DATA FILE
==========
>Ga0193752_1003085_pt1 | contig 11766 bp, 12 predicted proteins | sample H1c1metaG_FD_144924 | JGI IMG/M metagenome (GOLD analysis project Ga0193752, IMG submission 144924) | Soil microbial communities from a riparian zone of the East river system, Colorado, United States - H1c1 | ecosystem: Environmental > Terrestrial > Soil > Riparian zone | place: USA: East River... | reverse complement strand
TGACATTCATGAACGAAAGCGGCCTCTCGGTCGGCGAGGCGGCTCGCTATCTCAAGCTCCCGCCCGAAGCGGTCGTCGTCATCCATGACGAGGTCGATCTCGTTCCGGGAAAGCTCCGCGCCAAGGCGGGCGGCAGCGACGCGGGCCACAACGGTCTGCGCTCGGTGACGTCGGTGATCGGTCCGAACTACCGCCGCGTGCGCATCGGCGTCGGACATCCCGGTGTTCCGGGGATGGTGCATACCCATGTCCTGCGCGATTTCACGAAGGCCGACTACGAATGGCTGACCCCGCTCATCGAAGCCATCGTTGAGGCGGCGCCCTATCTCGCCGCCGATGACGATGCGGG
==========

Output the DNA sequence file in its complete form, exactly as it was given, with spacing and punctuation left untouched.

>Ga0193752_1003085_pt1 | contig 11766 bp, 12 predicted proteins | sample H1c1metaG_FD_144924 | JGI IMG/M metagenome (GOLD analysis project Ga0193752, IMG submission 144924) | Soil microbial communities from a riparian zone of the East river system, Colorado, United States - H1c1 | ecosystem: Environmental > Terrestrial > Soil > Riparian zone | place: USA: East River... | reverse complement strand
TGACATTCATGAACGAAAGCGGCCTCTCGGTCGGCGAGGCGGCTCGCTATCTCAAGCTCCCGCCCGAAGCGGTCGTCGTCATCCATGACGAGGTCGATCTCGTTCCGGGAAAGCTCCGCGCCAAGGCGGGCGGCAGCGACGCGGGCCACAACGGTCTGCGCTCGGTGACGTCGGTGATCGGTCCGAACTACCGCCGCGTGCGCATCGGCGTCGGACATCCCGGTGTTCCGGGGATGGTGCATACCCATGTCCTGCGCGATTTCACGAAGGCCGACTACGAATGGCTGACCCCGCTCATCGAAGCCATCGTTGAGGCGGCGCCCTATCTCGCCGCCGATGACGATGCGGG